Paddy’s Flat comes next, then Bombala, Cooma, Bumbalong, and finally, approaching from the south side, the Australian Capital Territory, which if there weren’t a big sign announcing it, you would never notice until suddenly you cross a rise, and almost run straight into the back of Parliament House, Canberra.

The last time I drove to Canberra was in early January 2003, when I took Mum up for a few days, and, following the coastal route, through Genoa, Eden, Merimbula, and Bega—Better Buy Bega—Bermagui, Moruya, to Bateman’s Bay, we turned west, and approached Canberra via Braidwood, Bungendore, and Queanbeyan.

It was the day of the colossal Canberra bushfires, and although we stopped regularly to check with the local emergency services, and the police, to see about any road closures, it was quite obvious by the time we reached Quaenbeyan that we were driving right into the teeth of the fires, and the sky over Canberra was slate grey, and thick with smoke.

Why I didn’t turn around and drive as fast as possible in the opposite direction, I shall never know, because all of us had seen at first hand the devastation and, indeed, peril, of a mighty forest fire when on Ash Wednesday, 1983, Mum and Dad’s little farm at Upper Beaconsfield was almost completely obliterated.

Notwithstanding the sizeable flakes of ash that were raining down over Braidwood, we pressed ahead through thick smoke, and, as it turned out, the Brassey Hotel in Barton was, weirdly, still open for business, as if nothing were happening.

Ultimately the fires never got past Red Hill, but I cannot imagine why anyone could have felt confident about that.

At length, we checked in, washed, changed, had a drink in the lobby, and afterwards dined at the restaurant in the National Portrait Gallery’s snappy new pavilion on the shore of Lake Burley Griffin.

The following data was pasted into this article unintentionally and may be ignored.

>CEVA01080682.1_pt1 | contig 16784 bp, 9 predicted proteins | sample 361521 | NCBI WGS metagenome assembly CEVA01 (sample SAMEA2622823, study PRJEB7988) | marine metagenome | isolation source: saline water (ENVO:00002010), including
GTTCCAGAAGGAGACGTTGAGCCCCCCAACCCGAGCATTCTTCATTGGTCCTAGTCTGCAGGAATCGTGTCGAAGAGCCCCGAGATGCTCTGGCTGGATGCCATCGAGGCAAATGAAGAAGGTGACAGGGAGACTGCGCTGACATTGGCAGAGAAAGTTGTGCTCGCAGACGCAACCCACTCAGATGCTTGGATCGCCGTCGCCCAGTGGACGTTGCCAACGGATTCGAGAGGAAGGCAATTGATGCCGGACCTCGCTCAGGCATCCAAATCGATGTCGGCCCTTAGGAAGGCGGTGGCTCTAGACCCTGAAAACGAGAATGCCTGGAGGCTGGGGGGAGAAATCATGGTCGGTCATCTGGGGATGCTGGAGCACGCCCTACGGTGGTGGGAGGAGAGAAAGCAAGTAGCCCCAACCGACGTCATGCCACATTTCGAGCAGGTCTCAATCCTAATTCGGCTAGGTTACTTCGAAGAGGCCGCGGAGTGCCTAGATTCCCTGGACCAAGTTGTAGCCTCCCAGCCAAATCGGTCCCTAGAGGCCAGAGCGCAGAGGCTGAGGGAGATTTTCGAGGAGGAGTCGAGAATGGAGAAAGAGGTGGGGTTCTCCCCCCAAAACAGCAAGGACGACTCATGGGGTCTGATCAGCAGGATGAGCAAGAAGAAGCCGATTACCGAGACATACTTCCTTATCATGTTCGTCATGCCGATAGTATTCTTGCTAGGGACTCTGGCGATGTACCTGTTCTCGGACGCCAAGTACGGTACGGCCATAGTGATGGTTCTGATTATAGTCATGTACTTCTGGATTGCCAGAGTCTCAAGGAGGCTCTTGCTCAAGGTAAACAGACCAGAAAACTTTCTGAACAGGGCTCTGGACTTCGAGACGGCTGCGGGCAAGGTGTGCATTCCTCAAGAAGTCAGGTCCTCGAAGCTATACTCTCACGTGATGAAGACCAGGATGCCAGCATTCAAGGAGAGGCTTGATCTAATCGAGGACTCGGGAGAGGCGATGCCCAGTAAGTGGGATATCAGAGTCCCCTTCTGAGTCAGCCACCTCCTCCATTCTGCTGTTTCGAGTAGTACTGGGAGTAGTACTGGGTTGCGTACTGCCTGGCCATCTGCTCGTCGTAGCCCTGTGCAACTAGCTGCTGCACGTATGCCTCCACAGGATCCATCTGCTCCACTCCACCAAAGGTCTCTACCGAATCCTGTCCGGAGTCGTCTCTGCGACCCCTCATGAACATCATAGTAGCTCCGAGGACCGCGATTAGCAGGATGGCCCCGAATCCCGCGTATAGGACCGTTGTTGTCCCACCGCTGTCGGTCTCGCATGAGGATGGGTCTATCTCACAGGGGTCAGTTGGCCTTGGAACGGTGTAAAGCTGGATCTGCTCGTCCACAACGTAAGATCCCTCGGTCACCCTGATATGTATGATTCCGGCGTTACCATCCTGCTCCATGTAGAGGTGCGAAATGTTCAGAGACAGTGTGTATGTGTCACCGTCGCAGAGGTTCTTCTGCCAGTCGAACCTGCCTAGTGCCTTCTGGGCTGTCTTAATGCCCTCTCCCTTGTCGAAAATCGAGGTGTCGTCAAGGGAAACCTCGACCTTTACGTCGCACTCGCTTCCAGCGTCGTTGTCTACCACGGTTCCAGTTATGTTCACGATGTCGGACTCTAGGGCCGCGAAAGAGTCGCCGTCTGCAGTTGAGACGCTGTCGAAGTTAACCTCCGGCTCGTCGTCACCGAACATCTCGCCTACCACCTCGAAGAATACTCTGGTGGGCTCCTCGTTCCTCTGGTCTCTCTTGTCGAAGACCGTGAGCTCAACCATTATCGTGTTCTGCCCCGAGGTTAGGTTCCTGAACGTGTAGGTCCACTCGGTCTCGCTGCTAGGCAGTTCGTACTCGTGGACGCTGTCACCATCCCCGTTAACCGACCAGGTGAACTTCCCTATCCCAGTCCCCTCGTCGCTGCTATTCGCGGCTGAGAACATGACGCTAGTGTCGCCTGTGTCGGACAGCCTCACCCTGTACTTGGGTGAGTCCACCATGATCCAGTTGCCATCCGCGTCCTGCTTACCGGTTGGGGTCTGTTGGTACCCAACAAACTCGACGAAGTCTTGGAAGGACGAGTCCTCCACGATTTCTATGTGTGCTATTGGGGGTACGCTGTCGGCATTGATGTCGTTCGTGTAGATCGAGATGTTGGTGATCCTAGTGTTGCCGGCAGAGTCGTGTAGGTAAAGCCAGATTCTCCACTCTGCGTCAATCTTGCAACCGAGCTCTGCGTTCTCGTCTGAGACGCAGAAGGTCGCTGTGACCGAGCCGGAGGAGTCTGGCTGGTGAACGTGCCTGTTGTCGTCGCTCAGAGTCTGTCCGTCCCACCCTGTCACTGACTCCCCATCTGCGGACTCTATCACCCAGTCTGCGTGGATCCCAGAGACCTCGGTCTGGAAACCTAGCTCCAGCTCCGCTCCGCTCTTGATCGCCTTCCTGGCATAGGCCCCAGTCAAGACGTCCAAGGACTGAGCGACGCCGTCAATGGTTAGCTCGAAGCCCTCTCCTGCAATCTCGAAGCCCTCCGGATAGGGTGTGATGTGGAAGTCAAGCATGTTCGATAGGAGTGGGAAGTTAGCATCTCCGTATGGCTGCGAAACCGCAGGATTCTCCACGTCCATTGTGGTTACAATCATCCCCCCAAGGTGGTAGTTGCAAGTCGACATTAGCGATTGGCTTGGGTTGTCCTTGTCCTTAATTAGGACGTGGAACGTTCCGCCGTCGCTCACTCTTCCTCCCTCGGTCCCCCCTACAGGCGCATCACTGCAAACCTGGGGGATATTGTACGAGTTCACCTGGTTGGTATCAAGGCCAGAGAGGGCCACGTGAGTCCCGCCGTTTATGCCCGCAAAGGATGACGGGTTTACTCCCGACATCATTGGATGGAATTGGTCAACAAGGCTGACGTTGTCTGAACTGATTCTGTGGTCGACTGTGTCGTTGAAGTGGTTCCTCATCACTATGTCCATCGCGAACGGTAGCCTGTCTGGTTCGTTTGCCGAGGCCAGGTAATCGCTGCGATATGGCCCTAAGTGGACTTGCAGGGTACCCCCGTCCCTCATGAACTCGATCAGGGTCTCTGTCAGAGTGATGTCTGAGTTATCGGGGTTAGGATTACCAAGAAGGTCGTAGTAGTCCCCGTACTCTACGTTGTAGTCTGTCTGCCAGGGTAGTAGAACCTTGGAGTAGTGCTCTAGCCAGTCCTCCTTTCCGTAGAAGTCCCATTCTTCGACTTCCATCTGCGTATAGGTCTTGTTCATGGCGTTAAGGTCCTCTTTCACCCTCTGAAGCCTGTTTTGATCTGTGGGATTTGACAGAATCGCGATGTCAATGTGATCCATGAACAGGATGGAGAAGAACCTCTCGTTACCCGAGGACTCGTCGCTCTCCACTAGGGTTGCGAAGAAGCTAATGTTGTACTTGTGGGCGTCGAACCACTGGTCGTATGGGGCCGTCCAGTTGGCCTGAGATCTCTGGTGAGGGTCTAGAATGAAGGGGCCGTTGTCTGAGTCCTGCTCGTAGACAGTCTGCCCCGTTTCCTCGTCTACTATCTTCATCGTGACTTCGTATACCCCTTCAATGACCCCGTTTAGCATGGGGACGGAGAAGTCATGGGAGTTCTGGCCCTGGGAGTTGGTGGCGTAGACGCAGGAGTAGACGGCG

It was there that I caught sight of the pale, apricot-colored sun, doing its best to penetrate the blanket of smoke over the lake, which was calm, and realized that the effect was so nearly identical to that of Claude Monet’s defining Impression, soleil levant (Musée Marmottan Monet, Paris) that one should assume that what the great man saw in 1872–73 was the comparable product of sooty coal fires and industrial pollution enshrouding the port of Le Havre.

Talk about the pioneering spirit, though I suppose it might have turned out very differently.

On that visit, I stayed on in Canberra, spending four happy months as a Harold White Fellow at the National Library, and Mum flew home.

During that time I shared a small house in Ainslie with dear Erica Seccombe, and Robyn Van Dyk. Nat Williams lent me his lovely old green Peugeot, and each morning when I turned out of the drive into Duffy Street, a small but plucky mob of grey kangaroos hopped along beside the car.

Melburnians spend some energy dispelling for the benefit of foreign visitors this myth of the Australian suburbs, but ironically, on the eve of my departure for the United States I found to my astonishment that it could actually be true. Here they are, just up the hill, hard by Duffy Street, Ainslie.